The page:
But you treat me like a stranger and that feels so rough. – Goyte
The number one song (which I can’t stop listening to, embedded below) is about a man estranged from his ex-girlfriend.
I wonder how many of your customers feel estranged from your company.
When’s the last time you called them?
Or wrote them something other than a form letter or sent them “our corporate newsletter,” a concept I despise because newsletters are about YOU, not about customers.
I know budgets are tight and, push comes to shove, you’re more likely to spend on customer acquisition versus customer loyalty.
(I won’t bore you with the “cheaper to upsell a customer versus acquire a new one” statistics.)
Here are some inexpensive customer loyalty ways you can show the love, even on a tight budget:
1. Write colloquially.Talk in a familiar voice, not a corporate one. Talk like a person. Heck, be a person!
2. Say hi. Imagine the impact of this email:
Subject line: Checking in …
Detail: [First name], I just wanted to check in with you.
You have some Cardiac Science stress testing equipment. I assume everything’s working fine … but didn’t want to limit our interaction to “when you need something.”
Can you think of ANYTHING I can do to make your experience with us even better? Would you like one of our reps to stop by? Need some paper? (We’re running a special.)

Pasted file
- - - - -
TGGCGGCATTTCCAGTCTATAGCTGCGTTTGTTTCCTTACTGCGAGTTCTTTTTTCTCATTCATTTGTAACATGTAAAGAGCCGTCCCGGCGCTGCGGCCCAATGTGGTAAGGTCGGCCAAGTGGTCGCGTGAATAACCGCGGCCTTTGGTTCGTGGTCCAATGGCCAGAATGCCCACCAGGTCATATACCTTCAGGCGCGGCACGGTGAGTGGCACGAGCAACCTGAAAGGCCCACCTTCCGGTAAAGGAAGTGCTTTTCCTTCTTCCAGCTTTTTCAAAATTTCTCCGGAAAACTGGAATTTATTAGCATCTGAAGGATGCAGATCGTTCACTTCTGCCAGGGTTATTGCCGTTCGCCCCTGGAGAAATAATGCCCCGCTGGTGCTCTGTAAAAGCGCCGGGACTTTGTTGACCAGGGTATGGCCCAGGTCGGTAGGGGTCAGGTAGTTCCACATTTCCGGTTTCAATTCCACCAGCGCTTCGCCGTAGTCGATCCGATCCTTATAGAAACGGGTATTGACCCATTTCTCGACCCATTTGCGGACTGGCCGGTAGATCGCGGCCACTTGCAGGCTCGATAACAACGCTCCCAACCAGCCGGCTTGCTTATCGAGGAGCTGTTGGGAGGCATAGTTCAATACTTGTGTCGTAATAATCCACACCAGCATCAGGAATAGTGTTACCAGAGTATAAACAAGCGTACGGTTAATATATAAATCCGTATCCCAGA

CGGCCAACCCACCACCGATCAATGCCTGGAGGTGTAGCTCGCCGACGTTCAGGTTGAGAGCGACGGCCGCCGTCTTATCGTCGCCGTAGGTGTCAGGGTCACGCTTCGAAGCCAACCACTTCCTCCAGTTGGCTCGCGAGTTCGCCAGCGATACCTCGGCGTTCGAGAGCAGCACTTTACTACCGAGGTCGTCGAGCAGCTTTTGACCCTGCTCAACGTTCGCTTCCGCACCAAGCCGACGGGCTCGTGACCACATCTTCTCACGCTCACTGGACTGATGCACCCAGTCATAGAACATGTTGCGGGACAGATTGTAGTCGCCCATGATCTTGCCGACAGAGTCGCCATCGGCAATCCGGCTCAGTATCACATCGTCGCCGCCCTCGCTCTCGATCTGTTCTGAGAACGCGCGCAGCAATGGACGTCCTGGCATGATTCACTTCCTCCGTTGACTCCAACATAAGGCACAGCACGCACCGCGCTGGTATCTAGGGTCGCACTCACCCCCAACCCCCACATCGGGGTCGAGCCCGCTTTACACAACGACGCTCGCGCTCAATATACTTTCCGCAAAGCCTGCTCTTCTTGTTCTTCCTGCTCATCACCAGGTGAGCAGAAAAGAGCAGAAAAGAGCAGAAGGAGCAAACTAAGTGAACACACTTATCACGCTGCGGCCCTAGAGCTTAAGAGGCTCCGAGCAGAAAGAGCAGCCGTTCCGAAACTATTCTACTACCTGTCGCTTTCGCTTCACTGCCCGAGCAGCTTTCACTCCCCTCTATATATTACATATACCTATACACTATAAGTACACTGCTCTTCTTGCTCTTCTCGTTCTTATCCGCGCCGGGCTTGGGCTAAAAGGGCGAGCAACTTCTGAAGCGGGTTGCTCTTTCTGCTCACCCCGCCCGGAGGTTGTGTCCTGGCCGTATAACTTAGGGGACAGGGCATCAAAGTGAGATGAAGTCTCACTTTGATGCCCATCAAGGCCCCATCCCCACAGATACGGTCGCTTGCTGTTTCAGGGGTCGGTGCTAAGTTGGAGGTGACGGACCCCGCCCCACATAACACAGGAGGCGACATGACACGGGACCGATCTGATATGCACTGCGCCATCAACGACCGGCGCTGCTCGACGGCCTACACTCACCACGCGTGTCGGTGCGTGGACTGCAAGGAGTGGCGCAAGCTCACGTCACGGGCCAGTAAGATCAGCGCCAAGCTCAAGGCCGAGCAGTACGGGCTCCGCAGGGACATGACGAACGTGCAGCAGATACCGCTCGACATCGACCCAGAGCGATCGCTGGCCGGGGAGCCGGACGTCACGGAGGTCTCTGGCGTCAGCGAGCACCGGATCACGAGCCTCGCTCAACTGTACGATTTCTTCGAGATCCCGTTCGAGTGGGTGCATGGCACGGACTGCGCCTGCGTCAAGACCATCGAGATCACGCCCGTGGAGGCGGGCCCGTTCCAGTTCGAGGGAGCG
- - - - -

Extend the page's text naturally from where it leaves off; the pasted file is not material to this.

We also have a free software update at [link], in case you missed the “official communication” about it.
Anyway, I’m here for you. If you have a chance, just hit “reply” and let me know you got this note. Let me know “you’re fine” or if I can do anything at all for you.
(I work in the Customer Care group.)
3. Use handwriting. You ever receive something from a company in handwriting and wonder “Did they really write this to ME?”
You might have even held the paper up to the light to “figure out” if this was “real.” (I have.)
If you determine, yes, in fact, this WAS handwritten to me, you are impressed!
These little touches add up and help shape the customer’s experience with your brand.
4. Reward their behavior. At Cardiac Science, we designed an attractive card, inserted with new product purchases.
The card gave multiple chances to win an Apple iPod when product registration was entered online. See the experience. Sometimes we’d feature the winner on our blog and ask about their experiences with the company.
I remember one of these interactions created a lead for a sale on some of our other products.
5. Reminder emails. Another successful Cardiac Science program: Reminders they need replacement batteries, pads, etc. Easy money most companies leave on the table, really.
Ponder some other ways to love your customer so they’re not as distressed as Goyte. If you have time, see my Return on Relationships conversation with Ted Rubin.
Enjoy the video!